The most pervasive man-made pollutant on the planet isn’t plastic, it’s cigarette butts
While bans on plastic straws have been the subject of media attention and laws have been enacted to ban them, the most ubiquitous man-man pollutant on the planet isn’t plastic, it’s cigarette butts, according to a report from NBC News:
“Environmentalists have taken aim at the targets systematically, seeking to eliminate or rein in big sources of ocean pollution — first plastic bags, then eating utensils and, most recently, drinking straws. More than a dozen coastal cities prohibited plastic straws this year. Many more are pondering bans, along with the states of California and Hawaii.
“Yet the No. 1 man-made contaminant in the world’s oceans is the small but ubiquitous cigarette butt — and it has mostly avoided regulation.”
Here’s a few staggering facts about cigarettes and cigarette waste:
- 5.5 trillion cigarettes are produced each year around the world.
- About 98% contain of cigarette filters are made of cellulose acetate.
- Cellulose acetate can take a decade or longer to break down under ultraviolet light, which in turn disperses the toxic plastic into smaller bits.
The most commonly found object in oceans and on beaches is also cigarette butts, Mother Nature Network notes:
“For the last three decades, cigarette butts have been the most commonly found item during the Ocean Conservancy’s annual international coastal cleanup project; during the 2018 cleanup campaign, volunteers found roughly 2.4 million of them on beaches. (By comparison, 643,000 plastic straws and stirrers were found.)”
Cigarette butts aren’t just bad for the ocean, they’re also dangerous to plants:
“Butts are problematic no matter where they end up, and not just because they’re unsightly. Research led by Anglia Ruskin University in Cambridge, England, found that cigarette butts impede plants’ development. The study, published in Exotoxicology and Environmental Safety, found that tossed butts reduced germination of ryegrass by 10 percent and white clover by 27 percent. The study went on to look at root-to-shoot ratio and discovered a negative influence there as well.”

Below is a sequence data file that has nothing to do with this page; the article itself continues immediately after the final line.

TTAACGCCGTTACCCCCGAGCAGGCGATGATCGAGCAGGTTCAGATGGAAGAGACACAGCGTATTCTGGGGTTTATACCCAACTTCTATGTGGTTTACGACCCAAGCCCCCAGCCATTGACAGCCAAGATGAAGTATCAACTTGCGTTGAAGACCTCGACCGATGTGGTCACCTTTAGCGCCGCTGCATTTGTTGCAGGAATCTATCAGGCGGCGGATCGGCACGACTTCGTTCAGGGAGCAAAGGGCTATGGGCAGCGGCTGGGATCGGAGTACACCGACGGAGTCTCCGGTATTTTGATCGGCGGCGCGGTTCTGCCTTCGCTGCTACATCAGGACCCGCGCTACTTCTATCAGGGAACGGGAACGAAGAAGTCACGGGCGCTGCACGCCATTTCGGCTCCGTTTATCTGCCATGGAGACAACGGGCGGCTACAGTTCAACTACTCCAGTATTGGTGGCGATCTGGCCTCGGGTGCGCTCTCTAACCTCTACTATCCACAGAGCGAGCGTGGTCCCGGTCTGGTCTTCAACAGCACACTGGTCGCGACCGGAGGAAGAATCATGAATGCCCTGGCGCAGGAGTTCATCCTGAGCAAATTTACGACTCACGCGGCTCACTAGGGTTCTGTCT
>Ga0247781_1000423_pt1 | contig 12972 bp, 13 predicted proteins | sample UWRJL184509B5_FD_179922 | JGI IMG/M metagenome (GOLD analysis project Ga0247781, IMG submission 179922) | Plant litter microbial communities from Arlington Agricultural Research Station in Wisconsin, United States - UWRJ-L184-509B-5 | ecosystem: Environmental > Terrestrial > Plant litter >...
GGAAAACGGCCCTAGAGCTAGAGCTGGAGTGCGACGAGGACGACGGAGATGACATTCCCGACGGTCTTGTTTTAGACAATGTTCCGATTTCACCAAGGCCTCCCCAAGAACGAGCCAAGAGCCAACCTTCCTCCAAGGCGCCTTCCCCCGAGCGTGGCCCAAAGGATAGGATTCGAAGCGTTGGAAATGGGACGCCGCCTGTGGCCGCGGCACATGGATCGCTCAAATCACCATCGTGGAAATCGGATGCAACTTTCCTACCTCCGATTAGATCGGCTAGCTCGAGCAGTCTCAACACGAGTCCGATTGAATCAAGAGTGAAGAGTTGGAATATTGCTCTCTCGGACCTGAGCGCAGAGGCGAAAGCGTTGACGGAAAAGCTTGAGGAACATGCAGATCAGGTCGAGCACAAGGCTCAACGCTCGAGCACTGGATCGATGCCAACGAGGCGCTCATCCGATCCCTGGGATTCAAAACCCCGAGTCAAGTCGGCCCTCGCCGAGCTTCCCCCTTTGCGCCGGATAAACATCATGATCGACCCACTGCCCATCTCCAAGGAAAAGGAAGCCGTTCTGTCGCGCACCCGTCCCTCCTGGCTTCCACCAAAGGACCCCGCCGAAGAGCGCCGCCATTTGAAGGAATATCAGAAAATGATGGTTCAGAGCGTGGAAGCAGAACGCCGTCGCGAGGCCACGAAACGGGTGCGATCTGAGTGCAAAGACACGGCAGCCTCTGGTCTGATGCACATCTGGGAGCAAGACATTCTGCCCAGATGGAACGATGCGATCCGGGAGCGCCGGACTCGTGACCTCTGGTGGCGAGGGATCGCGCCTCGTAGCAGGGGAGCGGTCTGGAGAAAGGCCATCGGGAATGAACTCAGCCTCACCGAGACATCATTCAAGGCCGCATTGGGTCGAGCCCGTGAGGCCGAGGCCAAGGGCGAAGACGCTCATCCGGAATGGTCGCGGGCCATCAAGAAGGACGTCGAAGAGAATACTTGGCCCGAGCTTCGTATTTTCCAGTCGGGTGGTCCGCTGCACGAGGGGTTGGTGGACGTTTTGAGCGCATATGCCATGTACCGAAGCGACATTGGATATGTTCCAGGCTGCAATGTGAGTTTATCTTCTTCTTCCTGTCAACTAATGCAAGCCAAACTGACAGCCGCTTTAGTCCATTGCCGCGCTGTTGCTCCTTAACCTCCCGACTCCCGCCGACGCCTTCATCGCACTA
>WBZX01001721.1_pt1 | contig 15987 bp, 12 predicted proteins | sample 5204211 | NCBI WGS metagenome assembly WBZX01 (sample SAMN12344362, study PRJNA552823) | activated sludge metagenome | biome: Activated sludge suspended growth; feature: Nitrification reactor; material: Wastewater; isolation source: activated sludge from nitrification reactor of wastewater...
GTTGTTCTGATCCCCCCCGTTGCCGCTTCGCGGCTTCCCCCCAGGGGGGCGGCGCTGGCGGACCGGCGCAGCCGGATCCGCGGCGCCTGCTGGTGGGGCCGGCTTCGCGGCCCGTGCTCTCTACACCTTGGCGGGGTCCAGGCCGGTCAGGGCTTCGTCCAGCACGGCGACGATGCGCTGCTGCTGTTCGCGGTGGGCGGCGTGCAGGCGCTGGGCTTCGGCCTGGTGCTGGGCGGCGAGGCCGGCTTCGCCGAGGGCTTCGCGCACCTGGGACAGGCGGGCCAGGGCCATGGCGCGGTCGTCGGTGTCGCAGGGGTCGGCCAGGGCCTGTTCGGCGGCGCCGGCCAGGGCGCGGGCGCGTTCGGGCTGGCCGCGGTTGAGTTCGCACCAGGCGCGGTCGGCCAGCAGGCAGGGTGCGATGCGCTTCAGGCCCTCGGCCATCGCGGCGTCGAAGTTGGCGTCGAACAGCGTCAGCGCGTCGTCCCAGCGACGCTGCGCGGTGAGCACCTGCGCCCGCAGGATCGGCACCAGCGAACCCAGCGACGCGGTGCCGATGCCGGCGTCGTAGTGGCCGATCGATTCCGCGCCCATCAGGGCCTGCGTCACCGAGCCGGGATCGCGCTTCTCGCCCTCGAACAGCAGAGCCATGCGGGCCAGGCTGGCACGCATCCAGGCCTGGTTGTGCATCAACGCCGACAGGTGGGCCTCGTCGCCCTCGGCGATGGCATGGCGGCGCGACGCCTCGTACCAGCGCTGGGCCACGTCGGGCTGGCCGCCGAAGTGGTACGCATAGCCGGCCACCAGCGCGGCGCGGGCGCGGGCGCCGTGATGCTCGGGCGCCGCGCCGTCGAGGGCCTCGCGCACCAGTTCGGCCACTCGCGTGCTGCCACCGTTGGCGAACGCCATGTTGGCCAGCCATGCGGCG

Despite the massive amount of cigarette butt waste that exists, some groups are working to change the equation:
“The Cigarette Butt Pollution Project has a list of policy positions, including putting the onus of butt cleanup on the tobacco companies, enacting a ban on disposable filters, litigating the environmental harm cigarettes do, and the overall elimination of smoking. The anti-cigarette campaign, The Truth, is also gunning for cigarette butts, as you can see in the video above.”
But perhaps the best solution would be one that addresses the serious health issues caused by cigarettes when they’re smoked and then when they’re disposed of. Either way, they’re a danger to humans and Mother Earth.
Featured Image Via Flickr